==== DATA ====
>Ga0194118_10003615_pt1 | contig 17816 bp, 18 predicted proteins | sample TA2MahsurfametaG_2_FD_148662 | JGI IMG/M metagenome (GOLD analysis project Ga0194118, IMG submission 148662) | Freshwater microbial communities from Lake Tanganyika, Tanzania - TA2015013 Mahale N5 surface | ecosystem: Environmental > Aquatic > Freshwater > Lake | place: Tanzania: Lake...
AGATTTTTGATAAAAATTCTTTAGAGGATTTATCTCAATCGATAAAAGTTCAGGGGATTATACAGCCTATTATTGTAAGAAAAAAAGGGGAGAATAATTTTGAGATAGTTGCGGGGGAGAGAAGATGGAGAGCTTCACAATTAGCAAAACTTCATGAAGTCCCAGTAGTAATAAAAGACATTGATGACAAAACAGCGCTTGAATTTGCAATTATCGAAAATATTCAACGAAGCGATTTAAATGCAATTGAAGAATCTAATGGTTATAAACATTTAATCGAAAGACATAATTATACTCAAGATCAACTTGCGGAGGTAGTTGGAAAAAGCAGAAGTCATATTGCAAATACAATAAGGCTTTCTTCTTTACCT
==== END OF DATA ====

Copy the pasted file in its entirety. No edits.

>Ga0194118_10003615_pt1 | contig 17816 bp, 18 predicted proteins | sample TA2MahsurfametaG_2_FD_148662 | JGI IMG/M metagenome (GOLD analysis project Ga0194118, IMG submission 148662) | Freshwater microbial communities from Lake Tanganyika, Tanzania - TA2015013 Mahale N5 surface | ecosystem: Environmental > Aquatic > Freshwater > Lake | place: Tanzania: Lake...
AGATTTTTGATAAAAATTCTTTAGAGGATTTATCTCAATCGATAAAAGTTCAGGGGATTATACAGCCTATTATTGTAAGAAAAAAAGGGGAGAATAATTTTGAGATAGTTGCGGGGGAGAGAAGATGGAGAGCTTCACAATTAGCAAAACTTCATGAAGTCCCAGTAGTAATAAAAGACATTGATGACAAAACAGCGCTTGAATTTGCAATTATCGAAAATATTCAACGAAGCGATTTAAATGCAATTGAAGAATCTAATGGTTATAAACATTTAATCGAAAGACATAATTATACTCAAGATCAACTTGCGGAGGTAGTTGGAAAAAGCAGAAGTCATATTGCAAATACAATAAGGCTTTCTTCTTTACCT